"Meteor," "Checkup," and "Alien Sex"
The girl’s subatomic particles suddenly interacted with each other and every other subatomic particle in the universe until, a yoctosecond later, through a cascading near infinity of quantum events, they caused her of her own free will to walk home from school, first between the rails of the railroad track and then on one of the rails.
Stepping confidently, one foot directly in front of the other like a high wire acrobat, holding her arms out to either side to keep her balance, she knew she would likely continue for most of the last-half mile to her home without ever once slipping off the 2 ¾” steel rail.
Today, a never before experienced, completely unanticipated sense of destiny made her feet bond, not unlike sticky notes, ever so slightly to the rail. She quickly went from a walk to a fast walk that grew faster until she found herself almost running on the track with her arms down, her eyes and mind focused on nothing else in the world but the bright, straight line in front of her. In the flow of a thing that had no notion of time or space, she experienced unity, the mindless and perfect joy of this, her life’s greatest achievement so far, and continued to experience it right up to the moment she slipped and fell sprawling onto the surrounding iron ore rocks.
Lying there, she waited for breaking news from her body. Was she paralyzed for life? She moved her foot. No. How about the rest of her? She hurt in various places, but not enough to lie there forever. With no one around to help, she picked herself up and took inventory. No tears in her clothes. Good. She held her hands up to her face. Palms scraped and hurting. Next her knee, burning like she had fallen into hot coals, but not enough to lay back down and cry. What else? Something wasn’t right. She looked down at the rocks and saw a drop of blood hit the ground, then another. Turning her arm, she saw the gash across her forearm, a thin line of blood slowly running down to the tip of her pinky finger, dripping slowly like a bathroom faucet in a crime movie.
The normal thing for a human being to do in a situation like this is to feel a queasiness in the stomach, that teaspoonful of primal fear that normally accompanies any non-trivial injury. She did not. Looking down at the crushed iron slag surrounding her feet she felt rage and a need for revenge rise up in her like magma in a volcano. She knew the word “fuck” from her mother and used it over and over as she picked up a piece of rock and threw it as hard as she could straight at the sun. It didn’t matter that her blood splattered on her shirt and jeans. She picked up a second rock and threw it. She picked up a third and didn’t. Instead, she looked at it, startled. It was different from the others—darker, denser, smoother, with dimples and tiny, almost invisible parallel lines on its surface. She gasped. Maybe this was the reason she fell, why her life’s great achievement had ended so abruptly and ignominiously, a word she learned from reading Frankenstein. Maybe this was what the universe had decided was supposed to happen. Maybe, against all odds, she had found a piece of meteor in the gazillion pieces of iron ore slag cushioning the rails of the KCS railroad line.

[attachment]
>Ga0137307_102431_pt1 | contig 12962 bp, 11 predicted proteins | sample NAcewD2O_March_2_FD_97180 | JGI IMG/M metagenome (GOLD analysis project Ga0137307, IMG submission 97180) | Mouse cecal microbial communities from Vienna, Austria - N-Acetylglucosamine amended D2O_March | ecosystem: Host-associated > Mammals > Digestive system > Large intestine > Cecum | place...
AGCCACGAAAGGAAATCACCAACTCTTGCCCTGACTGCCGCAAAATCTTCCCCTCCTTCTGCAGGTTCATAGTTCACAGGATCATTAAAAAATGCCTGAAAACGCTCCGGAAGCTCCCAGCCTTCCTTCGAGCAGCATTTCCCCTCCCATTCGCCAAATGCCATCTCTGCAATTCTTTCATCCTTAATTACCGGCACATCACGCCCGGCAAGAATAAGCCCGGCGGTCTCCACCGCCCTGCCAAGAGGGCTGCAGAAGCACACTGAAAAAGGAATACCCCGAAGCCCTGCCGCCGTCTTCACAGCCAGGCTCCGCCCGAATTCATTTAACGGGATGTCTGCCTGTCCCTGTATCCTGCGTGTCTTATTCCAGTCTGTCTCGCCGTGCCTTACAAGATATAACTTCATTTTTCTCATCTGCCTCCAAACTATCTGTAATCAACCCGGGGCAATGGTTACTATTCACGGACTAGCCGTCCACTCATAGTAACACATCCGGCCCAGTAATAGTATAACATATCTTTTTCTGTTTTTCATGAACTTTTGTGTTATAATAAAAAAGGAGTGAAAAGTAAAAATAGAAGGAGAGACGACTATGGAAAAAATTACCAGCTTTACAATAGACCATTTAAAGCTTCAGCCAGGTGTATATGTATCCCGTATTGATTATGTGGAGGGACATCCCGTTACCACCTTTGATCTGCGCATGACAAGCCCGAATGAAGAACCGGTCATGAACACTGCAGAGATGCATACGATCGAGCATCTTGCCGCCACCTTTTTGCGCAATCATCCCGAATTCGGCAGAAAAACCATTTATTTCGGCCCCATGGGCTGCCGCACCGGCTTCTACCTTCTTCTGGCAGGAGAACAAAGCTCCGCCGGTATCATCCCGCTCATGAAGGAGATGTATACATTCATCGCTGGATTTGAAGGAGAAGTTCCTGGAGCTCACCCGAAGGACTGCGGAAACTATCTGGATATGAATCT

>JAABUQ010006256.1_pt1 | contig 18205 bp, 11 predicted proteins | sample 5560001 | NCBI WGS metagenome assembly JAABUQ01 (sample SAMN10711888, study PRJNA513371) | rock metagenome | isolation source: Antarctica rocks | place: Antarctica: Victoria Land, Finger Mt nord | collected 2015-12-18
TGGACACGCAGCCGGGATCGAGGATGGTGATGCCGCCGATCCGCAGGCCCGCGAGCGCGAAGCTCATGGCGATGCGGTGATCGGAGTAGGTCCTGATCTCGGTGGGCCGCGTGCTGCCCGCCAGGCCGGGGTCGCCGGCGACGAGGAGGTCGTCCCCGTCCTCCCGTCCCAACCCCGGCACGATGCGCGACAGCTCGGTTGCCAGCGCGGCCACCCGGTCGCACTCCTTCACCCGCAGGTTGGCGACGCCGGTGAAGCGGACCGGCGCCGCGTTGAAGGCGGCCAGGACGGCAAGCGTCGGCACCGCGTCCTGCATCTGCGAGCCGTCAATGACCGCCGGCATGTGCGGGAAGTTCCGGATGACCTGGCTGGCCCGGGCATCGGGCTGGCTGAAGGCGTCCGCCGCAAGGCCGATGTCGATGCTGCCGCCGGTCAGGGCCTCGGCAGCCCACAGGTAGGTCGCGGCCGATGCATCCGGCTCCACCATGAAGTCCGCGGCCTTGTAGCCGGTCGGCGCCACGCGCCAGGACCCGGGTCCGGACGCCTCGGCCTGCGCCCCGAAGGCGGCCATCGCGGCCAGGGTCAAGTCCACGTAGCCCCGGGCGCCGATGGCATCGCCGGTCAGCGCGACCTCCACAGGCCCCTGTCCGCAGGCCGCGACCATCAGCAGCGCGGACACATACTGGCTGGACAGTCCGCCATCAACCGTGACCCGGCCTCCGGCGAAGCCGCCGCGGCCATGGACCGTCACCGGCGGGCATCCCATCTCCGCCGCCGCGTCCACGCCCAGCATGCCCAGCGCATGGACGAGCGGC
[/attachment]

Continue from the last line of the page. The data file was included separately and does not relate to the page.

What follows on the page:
She put the rock in her pocket and, leaving one after another drop of blood dripping from her fingers in a trail, limped home. Along the way, she thought about the maybe meteorite. For some reason, it felt more like a long lost relative than a rock. The two of them had much in common. For starters, they were both forged in fire. It took a lot of suns to construct her elements. The meteorite not so much since it was mostly iron. And their elements had wandered in space until gravity brought them here to Earth. Out of nowhere she suddenly felt sorry for the maybe meterorite. It had been alone for most of its existence. At least she had an amazing mother and a few close friends. Real friends. Not fake friends like the people at school who were nice to her face but made fun of her and called her names behind her back because she loved science and math almost as much as she did anime and cosplay. Forget them. She knew who she was. Her mother constantly reminded her. “You are the only one of your kind. There has never been and will never be another person like you. You are a beautiful, singular constellation of everything that is possible.” She always responded with, “Thanks, Mom.”